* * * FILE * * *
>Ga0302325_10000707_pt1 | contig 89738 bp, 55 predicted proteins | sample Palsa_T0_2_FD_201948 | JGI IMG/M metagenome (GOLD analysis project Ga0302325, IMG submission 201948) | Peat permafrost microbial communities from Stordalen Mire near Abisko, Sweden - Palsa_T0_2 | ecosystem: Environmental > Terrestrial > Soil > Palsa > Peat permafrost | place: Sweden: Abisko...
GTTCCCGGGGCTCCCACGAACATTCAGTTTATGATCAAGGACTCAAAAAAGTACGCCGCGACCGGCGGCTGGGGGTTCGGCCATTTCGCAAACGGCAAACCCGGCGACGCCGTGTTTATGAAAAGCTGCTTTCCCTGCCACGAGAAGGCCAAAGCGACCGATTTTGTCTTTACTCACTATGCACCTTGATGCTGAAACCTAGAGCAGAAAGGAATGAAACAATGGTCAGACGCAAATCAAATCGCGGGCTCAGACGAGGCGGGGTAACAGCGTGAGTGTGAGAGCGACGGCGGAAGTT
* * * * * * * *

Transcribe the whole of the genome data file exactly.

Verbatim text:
>Ga0302325_10000707_pt1 | contig 89738 bp, 55 predicted proteins | sample Palsa_T0_2_FD_201948 | JGI IMG/M metagenome (GOLD analysis project Ga0302325, IMG submission 201948) | Peat permafrost microbial communities from Stordalen Mire near Abisko, Sweden - Palsa_T0_2 | ecosystem: Environmental > Terrestrial > Soil > Palsa > Peat permafrost | place: Sweden: Abisko...
GTTCCCGGGGCTCCCACGAACATTCAGTTTATGATCAAGGACTCAAAAAAGTACGCCGCGACCGGCGGCTGGGGGTTCGGCCATTTCGCAAACGGCAAACCCGGCGACGCCGTGTTTATGAAAAGCTGCTTTCCCTGCCACGAGAAGGCCAAAGCGACCGATTTTGTCTTTACTCACTATGCACCTTGATGCTGAAACCTAGAGCAGAAAGGAATGAAACAATGGTCAGACGCAAATCAAATCGCGGGCTCAGACGAGGCGGGGTAACAGCGTGAGTGTGAGAGCGACGGCGGAAGTT